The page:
The Government recently changed their long-held historical position on Tibet. They gave the Chinese authorities what they wanted in respect of Tibet, but appeared to secure no concessions in return. Will the Foreign Secretary and his team accept that it is important to make progress in that country? Chinese assurances are not sufficient; we need proper action, including proper access for the Red Cross and others to what is happening in a very difficult situation.
I say to the hon. Gentleman, who I know takes a real interest in the issue, that it is right that we press the Chinese authorities. The Prime Minister raised the issue of Tibet in a recent state visit. When I was in Beijing a couple of weeks ago, I had detailed discussions about Tibet with the lead negotiator on the Chinese side. I strongly argued that there needs to be a settlement that is negotiated with the representatives of the Dalai Lama. That is our position, and we will continue to argue it strongly.
I have just returned from taking part in an excellent Commonwealth Parliamentary Association delegation to Zambia, in which Zambian parliamentarians made clear to me the importance of, and the value that they place on, their role as members of the Commonwealth. Will the Under-Secretary of State tell the House what attitude the British Government take towards the application of countries such as Angola and Rwanda to join the Commonwealth, and what progress is being made on that front?
My hon. Friend is right about the Commonwealth. In its 60th year it is right that we celebrate its many achievements and look forward to the next 60 years and beyond. We are supportive of Rwanda's application. We are not aware of an application by Angola, but of course the Commonwealth is not a closed club, and we are keen to see applications where that will further support and strengthen the Commonwealth.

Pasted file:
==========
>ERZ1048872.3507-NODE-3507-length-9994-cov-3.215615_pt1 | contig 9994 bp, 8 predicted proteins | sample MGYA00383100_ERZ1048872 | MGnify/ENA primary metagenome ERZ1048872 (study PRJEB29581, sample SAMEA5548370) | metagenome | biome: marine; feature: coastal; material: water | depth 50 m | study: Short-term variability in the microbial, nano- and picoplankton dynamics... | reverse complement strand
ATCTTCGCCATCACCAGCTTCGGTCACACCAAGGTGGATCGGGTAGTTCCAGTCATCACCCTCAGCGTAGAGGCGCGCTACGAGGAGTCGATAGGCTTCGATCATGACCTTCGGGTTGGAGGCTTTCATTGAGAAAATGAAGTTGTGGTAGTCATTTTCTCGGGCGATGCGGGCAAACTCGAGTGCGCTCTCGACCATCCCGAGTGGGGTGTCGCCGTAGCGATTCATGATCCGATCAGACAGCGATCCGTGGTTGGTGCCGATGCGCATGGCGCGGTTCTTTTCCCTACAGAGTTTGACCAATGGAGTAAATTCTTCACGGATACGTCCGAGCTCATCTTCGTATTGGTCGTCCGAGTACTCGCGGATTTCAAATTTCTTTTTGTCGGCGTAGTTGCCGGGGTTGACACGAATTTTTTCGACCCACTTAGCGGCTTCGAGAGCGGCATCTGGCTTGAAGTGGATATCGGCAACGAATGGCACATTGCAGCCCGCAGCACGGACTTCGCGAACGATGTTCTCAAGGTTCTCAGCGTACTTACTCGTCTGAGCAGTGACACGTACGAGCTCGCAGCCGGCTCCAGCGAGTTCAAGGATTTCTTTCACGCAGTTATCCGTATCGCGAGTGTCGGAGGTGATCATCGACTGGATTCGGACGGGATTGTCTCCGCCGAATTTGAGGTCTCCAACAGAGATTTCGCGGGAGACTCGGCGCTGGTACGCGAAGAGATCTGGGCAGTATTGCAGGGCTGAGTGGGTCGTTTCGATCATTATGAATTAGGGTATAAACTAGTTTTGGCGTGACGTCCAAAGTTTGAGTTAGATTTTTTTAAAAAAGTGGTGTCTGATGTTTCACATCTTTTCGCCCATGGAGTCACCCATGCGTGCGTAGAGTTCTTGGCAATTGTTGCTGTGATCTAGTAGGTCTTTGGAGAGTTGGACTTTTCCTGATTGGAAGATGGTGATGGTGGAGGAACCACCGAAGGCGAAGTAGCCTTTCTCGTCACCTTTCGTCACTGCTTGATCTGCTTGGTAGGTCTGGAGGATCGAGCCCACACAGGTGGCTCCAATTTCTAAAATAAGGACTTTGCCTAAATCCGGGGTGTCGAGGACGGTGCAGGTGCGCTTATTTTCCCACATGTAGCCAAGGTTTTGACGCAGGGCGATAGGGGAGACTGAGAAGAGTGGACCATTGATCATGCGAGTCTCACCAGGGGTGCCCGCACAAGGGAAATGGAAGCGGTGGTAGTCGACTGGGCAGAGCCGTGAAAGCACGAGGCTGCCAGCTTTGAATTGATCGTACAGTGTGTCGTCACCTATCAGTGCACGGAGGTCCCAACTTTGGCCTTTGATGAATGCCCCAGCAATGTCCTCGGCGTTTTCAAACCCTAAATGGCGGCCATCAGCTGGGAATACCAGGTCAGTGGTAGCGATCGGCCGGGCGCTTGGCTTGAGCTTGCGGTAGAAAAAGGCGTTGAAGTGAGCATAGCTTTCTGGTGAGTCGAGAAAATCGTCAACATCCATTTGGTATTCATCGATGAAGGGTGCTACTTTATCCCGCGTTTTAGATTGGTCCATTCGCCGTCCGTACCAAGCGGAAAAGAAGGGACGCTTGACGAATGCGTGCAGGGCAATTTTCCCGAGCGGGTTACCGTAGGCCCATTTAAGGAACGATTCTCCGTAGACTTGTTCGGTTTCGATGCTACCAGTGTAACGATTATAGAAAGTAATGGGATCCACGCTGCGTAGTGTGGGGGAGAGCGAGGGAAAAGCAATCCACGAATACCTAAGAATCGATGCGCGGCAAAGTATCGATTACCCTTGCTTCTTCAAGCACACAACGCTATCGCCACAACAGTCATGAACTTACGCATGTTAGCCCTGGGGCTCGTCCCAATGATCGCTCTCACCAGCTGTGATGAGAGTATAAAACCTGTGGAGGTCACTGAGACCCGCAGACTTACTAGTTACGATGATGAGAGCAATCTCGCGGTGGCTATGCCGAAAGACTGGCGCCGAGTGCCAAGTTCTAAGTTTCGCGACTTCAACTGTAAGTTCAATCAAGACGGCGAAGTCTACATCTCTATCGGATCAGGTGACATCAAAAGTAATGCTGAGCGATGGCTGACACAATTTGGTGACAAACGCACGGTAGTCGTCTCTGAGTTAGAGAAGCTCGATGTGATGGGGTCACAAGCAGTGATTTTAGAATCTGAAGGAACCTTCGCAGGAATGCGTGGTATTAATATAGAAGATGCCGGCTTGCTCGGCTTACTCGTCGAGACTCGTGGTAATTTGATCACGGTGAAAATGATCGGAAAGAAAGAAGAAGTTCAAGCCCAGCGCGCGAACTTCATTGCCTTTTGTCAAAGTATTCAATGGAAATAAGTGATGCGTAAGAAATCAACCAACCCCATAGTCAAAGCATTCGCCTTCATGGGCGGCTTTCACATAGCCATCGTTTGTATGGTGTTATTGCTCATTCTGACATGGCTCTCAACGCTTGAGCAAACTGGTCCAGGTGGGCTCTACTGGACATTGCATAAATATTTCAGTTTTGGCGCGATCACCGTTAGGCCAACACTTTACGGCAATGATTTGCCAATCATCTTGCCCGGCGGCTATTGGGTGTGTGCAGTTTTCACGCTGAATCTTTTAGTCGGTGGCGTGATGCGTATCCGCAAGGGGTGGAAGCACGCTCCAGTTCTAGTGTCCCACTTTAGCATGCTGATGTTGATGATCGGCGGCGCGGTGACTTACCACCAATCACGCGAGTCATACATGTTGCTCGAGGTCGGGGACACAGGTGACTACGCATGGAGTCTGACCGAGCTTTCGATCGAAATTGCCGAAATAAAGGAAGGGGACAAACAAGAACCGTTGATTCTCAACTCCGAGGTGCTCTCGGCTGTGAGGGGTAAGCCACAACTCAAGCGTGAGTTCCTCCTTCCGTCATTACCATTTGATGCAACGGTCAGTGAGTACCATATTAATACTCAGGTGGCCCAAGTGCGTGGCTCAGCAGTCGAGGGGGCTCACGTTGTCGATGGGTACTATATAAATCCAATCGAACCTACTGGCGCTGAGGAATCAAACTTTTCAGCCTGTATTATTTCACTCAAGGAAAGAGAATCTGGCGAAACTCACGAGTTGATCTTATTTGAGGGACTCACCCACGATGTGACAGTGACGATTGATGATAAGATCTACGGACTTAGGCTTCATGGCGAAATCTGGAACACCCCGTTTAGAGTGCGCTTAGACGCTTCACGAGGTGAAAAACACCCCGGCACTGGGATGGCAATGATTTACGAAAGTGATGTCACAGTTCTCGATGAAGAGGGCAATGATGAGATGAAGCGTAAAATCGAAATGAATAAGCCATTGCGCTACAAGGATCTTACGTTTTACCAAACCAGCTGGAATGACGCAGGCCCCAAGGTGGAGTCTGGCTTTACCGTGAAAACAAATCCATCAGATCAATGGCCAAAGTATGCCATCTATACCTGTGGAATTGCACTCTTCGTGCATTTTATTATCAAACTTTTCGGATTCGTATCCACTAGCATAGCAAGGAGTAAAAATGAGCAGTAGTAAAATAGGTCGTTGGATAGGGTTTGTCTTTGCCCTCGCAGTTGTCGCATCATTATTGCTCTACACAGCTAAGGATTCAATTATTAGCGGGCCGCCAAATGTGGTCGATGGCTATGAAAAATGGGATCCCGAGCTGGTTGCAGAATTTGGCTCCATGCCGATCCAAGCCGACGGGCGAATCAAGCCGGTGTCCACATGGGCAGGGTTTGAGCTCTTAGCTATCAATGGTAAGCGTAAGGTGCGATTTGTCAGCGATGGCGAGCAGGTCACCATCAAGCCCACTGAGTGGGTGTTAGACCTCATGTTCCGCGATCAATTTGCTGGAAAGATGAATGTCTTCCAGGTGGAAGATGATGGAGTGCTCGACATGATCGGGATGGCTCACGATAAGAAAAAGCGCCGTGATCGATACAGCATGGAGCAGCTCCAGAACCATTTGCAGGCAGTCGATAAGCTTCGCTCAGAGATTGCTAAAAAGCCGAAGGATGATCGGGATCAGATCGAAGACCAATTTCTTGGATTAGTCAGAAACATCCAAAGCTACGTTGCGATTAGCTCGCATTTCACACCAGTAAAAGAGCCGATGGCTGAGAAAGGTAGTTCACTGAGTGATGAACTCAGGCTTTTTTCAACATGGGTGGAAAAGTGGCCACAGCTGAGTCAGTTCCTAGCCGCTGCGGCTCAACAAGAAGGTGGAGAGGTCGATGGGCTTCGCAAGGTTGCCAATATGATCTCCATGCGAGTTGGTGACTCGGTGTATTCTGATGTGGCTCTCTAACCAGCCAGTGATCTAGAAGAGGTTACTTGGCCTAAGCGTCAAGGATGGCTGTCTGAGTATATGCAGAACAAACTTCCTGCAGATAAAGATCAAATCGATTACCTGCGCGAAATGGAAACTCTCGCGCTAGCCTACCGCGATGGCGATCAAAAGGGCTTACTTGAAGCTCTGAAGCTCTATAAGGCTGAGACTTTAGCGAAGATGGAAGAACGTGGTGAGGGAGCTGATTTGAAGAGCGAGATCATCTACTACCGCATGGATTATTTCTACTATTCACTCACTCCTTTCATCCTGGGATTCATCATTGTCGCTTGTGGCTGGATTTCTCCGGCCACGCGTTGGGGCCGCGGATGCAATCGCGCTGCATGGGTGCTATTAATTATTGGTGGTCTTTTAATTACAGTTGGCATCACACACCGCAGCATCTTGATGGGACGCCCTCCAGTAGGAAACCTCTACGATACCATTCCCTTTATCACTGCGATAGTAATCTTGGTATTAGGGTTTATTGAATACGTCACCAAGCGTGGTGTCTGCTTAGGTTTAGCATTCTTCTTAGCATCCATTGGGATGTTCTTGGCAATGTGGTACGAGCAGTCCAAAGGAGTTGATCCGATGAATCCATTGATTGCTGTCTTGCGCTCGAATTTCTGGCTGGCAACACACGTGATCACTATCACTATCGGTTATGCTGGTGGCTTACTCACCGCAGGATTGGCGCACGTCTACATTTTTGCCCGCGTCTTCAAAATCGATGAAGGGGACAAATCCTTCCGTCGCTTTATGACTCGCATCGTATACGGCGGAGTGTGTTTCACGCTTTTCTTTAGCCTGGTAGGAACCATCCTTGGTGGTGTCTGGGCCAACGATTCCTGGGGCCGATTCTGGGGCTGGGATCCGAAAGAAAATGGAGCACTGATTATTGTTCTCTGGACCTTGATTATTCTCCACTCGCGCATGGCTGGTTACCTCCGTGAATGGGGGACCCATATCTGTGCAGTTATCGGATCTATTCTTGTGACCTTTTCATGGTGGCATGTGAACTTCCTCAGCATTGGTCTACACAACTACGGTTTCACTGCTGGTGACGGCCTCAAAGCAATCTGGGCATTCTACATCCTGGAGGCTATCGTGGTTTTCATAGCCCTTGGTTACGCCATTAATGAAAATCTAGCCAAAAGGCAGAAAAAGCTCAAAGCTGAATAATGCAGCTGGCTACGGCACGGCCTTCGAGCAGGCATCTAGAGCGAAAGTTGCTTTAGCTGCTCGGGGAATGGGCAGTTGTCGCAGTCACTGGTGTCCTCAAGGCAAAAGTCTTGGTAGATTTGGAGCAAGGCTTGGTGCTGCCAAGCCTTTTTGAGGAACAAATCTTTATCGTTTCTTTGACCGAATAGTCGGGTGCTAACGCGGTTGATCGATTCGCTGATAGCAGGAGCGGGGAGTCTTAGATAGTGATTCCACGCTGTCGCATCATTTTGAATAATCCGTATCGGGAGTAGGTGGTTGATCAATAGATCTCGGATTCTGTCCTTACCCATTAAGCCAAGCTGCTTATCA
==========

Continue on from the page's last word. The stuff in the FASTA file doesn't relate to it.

Will the Secretary of State join me in paying tribute to the new Prime Minister of Zimbabwe, Morgan Tsvangirai, and will he waste no time in opening a dialogue with him? Does he not agree that it is an absolute disgrace that Mugabe continues to imprison Movement for Democratic Change activists, as well as imprisoning, and holding without trial, one of the MDC Cabinet appointees, Roy Bennett?
Yes, it is welcome that Morgan Tsvangirai is now the Prime Minister of Zimbabwe, but it is far from welcome that he does not yet have all the Executive powers that should go with that office. It is particularly galling that some aspects of the agreement that he signed have not been fulfilled, notably in respect of the distribution of portfolios between the parties to the agreement. The hon. Gentleman is also right to raise the case of Roy Bennett, the Deputy Agriculture Minister, and the charges that have been laid against him. We have been clear that we will not only continue our humanitarian aid to Zimbabwe, but stand ready to engage in a massive reconstruction effort, but that must be on the basis of clean politics, an end to violence and an economic approach that benefits the people of Zimbabwe, rather than the cronies of Robert Mugabe.